The UK government has decided that it will allow the creation of three-parent embryos to prevent the births of children with mitochondrial diseases. The announcement came after an extensive consultation carried out by the fertility watchdog, the Human Fertilisation and Embryology Authority, last year which found that most Britons were not opposed to the procedure.
The UK’s Chief Medical Officer, Professor Dame Sally Davies, said: “Scientists have developed ground-breaking new procedures which could stop these diseases being passed on, bringing hope to many families seeking to prevent their future children inheriting them. It’s only right that we look to introduce this life-saving treatment as soon as we can.”
While the news was reported as a breakthrough and a world first by the media, there were voices of dissent. Dr David King, of the lobby group Human Genetics Alert, was bitterly critical.
"These techniques are unnecessary and unsafe and were in fact rejected by the majority of consultation responses. It is a disaster that the decision to cross the line that will eventually lead to a eugenic designer baby market should be taken on the basis of an utterly biased and inadequate consultation."
(The HFEA huffily denied that the consultation was biased, saying that “Our consultation was a more nuanced exercise than simply counting up votes for and against the techniques.”)
The ethics of mitochondrial transfer were overshadowed in the media by the stories of happy parents whose children would not suffer or die. The issues were framed by supporters of the research to make it sound completely benign. However, as opponents pointed out, there are many unanswered questions.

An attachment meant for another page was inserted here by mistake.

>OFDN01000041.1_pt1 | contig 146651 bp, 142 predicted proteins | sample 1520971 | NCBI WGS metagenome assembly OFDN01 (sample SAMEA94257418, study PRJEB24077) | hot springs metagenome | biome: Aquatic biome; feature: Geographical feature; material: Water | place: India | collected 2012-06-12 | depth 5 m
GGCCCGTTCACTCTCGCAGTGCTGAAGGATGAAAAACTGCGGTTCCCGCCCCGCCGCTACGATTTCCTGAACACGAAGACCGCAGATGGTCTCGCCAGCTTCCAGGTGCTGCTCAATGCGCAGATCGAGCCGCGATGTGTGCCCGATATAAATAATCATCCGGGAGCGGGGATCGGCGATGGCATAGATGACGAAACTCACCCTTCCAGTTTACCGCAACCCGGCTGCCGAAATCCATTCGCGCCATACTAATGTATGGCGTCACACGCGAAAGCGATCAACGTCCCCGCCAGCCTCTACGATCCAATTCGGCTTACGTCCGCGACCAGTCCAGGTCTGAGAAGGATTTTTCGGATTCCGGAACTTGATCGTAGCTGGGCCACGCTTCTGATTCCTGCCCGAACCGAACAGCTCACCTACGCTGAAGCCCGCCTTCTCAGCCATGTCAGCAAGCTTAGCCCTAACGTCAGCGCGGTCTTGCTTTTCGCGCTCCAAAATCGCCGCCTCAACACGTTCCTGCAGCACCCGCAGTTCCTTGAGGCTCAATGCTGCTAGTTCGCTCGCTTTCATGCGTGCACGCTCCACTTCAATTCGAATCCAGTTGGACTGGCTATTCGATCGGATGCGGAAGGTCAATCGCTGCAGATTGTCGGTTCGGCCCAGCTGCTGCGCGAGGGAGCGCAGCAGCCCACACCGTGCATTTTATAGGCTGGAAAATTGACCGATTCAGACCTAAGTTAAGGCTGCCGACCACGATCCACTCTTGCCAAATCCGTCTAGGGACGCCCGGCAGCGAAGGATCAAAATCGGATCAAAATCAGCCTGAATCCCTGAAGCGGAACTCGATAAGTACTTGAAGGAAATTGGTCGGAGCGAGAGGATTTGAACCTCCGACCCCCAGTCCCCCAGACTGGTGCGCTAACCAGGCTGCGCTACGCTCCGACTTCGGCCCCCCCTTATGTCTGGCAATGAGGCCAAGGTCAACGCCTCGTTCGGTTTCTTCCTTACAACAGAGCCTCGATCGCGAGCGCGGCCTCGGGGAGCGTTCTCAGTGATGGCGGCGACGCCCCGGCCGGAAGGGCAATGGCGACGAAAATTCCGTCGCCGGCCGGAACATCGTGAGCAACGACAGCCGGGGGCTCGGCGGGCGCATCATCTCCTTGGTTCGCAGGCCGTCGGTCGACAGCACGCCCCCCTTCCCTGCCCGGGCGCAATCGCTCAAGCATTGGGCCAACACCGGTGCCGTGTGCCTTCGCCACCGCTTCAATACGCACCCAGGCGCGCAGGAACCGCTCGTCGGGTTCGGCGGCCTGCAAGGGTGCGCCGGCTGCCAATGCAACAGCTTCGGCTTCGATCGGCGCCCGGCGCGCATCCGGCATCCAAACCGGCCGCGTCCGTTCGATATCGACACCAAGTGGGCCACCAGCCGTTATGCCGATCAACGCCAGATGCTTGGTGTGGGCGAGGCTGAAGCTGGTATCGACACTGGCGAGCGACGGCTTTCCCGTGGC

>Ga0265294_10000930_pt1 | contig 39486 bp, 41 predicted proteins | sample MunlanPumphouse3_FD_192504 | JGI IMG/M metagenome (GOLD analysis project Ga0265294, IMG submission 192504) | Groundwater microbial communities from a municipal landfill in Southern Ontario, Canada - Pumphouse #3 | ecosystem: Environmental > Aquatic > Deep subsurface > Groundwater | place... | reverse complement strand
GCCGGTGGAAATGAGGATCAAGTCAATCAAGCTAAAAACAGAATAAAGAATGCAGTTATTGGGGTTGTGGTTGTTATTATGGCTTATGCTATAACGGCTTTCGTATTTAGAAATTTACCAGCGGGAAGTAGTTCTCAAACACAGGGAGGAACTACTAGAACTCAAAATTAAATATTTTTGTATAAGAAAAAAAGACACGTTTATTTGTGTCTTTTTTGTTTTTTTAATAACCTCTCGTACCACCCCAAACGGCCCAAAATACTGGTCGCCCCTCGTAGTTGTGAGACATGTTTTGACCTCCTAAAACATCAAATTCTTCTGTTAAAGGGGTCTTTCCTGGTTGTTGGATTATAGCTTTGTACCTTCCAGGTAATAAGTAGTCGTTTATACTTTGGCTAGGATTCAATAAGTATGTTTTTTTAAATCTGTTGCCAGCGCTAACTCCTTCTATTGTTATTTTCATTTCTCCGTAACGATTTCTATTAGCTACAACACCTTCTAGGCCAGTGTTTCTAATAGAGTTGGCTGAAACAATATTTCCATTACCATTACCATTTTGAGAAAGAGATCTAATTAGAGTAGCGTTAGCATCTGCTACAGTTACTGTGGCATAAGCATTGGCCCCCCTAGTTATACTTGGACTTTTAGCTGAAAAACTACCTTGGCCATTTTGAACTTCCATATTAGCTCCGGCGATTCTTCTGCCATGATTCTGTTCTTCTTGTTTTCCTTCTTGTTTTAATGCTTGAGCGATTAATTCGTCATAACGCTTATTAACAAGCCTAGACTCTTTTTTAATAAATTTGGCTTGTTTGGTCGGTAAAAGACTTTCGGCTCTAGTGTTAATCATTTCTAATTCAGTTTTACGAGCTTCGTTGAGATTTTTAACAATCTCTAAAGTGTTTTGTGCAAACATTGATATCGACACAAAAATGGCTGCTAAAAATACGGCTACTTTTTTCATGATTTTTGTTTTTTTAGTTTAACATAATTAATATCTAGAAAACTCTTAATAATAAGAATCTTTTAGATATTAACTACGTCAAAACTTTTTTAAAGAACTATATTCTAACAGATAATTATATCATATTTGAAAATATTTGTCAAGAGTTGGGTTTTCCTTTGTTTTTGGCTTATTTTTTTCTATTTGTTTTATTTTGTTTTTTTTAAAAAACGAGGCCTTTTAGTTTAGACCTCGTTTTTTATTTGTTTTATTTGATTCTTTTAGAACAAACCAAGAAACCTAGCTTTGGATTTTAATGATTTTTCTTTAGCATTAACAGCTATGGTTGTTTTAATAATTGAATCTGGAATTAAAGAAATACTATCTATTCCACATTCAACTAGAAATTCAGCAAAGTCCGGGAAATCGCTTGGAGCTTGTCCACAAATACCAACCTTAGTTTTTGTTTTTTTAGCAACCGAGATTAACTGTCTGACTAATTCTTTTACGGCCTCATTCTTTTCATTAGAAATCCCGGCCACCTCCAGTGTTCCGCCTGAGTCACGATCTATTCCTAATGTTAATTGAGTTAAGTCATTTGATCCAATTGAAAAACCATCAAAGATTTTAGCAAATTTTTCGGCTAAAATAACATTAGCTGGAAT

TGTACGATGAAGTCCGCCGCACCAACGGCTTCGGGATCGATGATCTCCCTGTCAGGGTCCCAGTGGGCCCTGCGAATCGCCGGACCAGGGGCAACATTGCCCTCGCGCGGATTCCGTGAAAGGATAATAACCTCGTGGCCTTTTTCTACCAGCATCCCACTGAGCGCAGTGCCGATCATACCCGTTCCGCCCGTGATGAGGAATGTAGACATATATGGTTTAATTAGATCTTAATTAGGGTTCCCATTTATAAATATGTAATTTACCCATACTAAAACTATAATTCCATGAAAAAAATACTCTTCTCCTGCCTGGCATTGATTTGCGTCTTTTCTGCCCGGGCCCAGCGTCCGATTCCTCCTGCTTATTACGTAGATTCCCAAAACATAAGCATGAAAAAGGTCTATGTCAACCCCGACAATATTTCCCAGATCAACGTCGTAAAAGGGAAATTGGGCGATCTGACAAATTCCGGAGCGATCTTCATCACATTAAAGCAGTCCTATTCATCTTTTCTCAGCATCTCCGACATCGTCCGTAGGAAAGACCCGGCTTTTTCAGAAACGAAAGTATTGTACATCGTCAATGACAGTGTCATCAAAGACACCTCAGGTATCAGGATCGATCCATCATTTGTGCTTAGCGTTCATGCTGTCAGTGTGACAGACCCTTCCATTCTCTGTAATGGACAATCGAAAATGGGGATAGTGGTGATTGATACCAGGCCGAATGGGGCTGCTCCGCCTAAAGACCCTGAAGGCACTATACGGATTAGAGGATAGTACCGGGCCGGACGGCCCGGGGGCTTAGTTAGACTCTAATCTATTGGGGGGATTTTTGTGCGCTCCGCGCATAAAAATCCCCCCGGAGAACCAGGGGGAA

For starters, mitochondrial diseases affect about 1 in 6,500 babies – about 200 a year in Britain. While some of these children are seriously ill, others suffer much less and lead productive lives. (It appears that Charles Darwin suffered from a mitochondrial dysfunction.) According to the BBC, only about 10 couples every year would benefit from the technique.
This would also be the first time that a government has authorised “full-scale germline genetic engineering”, in the words of Stuart Newman, of New York Medical College.
Some scientists flatly deny that the babies would have three parents, because only about 1% of the DNA they inherit will come from its “second mother”. But others argue that it is a vital part of its genetic make-up and that the “three-parent embryo” tag is accurate.
Furthermore, research into the mitochondrial replacement will involve the destruction of thousands of embryos. How the vast amount of human eggs are to be obtained for the research programme also involves ethical quandaries.
Even the Guardian’s columnist Zoe Williams, a strong supporter of reproductive rights, thought that the ethics of this research had not been studied carefully.
“There are clearly implications here that go beyond the curative properties of the technique as it's used at the moment, and questions thrown up to which the answer "think of all the suffering alleviated for mitochondrial disorder sufferers" is insufficient.”
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